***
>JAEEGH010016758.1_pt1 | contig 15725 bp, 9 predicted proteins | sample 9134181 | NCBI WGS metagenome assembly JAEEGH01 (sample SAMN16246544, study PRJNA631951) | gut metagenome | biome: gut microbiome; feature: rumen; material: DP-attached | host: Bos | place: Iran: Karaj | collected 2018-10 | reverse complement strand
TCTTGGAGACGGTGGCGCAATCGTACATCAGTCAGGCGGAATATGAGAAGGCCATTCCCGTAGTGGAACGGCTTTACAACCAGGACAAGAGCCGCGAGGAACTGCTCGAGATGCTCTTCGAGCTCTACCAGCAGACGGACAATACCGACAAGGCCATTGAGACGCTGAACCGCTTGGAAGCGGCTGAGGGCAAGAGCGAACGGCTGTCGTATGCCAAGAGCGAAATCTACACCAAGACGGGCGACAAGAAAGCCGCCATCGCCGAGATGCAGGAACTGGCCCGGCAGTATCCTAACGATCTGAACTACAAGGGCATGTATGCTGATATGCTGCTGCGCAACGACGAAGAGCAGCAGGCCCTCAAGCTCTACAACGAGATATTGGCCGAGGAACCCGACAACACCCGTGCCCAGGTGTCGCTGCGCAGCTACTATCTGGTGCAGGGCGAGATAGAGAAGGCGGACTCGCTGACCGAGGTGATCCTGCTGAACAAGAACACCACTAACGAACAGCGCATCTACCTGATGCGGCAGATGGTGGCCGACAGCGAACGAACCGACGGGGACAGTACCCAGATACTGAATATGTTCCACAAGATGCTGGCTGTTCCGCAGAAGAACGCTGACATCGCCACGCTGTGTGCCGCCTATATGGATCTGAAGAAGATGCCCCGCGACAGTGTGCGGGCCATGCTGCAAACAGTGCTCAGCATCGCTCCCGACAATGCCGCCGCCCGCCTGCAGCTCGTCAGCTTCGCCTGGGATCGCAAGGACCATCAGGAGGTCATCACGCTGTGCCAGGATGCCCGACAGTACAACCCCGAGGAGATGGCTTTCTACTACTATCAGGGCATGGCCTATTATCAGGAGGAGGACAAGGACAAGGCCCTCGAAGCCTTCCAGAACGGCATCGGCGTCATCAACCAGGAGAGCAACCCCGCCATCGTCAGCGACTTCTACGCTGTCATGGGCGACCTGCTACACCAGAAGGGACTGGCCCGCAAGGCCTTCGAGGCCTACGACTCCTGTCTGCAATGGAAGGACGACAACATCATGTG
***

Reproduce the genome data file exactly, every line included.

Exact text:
>JAEEGH010016758.1_pt1 | contig 15725 bp, 9 predicted proteins | sample 9134181 | NCBI WGS metagenome assembly JAEEGH01 (sample SAMN16246544, study PRJNA631951) | gut metagenome | biome: gut microbiome; feature: rumen; material: DP-attached | host: Bos | place: Iran: Karaj | collected 2018-10 | reverse complement strand
TCTTGGAGACGGTGGCGCAATCGTACATCAGTCAGGCGGAATATGAGAAGGCCATTCCCGTAGTGGAACGGCTTTACAACCAGGACAAGAGCCGCGAGGAACTGCTCGAGATGCTCTTCGAGCTCTACCAGCAGACGGACAATACCGACAAGGCCATTGAGACGCTGAACCGCTTGGAAGCGGCTGAGGGCAAGAGCGAACGGCTGTCGTATGCCAAGAGCGAAATCTACACCAAGACGGGCGACAAGAAAGCCGCCATCGCCGAGATGCAGGAACTGGCCCGGCAGTATCCTAACGATCTGAACTACAAGGGCATGTATGCTGATATGCTGCTGCGCAACGACGAAGAGCAGCAGGCCCTCAAGCTCTACAACGAGATATTGGCCGAGGAACCCGACAACACCCGTGCCCAGGTGTCGCTGCGCAGCTACTATCTGGTGCAGGGCGAGATAGAGAAGGCGGACTCGCTGACCGAGGTGATCCTGCTGAACAAGAACACCACTAACGAACAGCGCATCTACCTGATGCGGCAGATGGTGGCCGACAGCGAACGAACCGACGGGGACAGTACCCAGATACTGAATATGTTCCACAAGATGCTGGCTGTTCCGCAGAAGAACGCTGACATCGCCACGCTGTGTGCCGCCTATATGGATCTGAAGAAGATGCCCCGCGACAGTGTGCGGGCCATGCTGCAAACAGTGCTCAGCATCGCTCCCGACAATGCCGCCGCCCGCCTGCAGCTCGTCAGCTTCGCCTGGGATCGCAAGGACCATCAGGAGGTCATCACGCTGTGCCAGGATGCCCGACAGTACAACCCCGAGGAGATGGCTTTCTACTACTATCAGGGCATGGCCTATTATCAGGAGGAGGACAAGGACAAGGCCCTCGAAGCCTTCCAGAACGGCATCGGCGTCATCAACCAGGAGAGCAACCCCGCCATCGTCAGCGACTTCTACGCTGTCATGGGCGACCTGCTACACCAGAAGGGACTGGCCCGCAAGGCCTTCGAGGCCTACGACTCCTGTCTGCAATGGAAGGACGACAACATCATGTG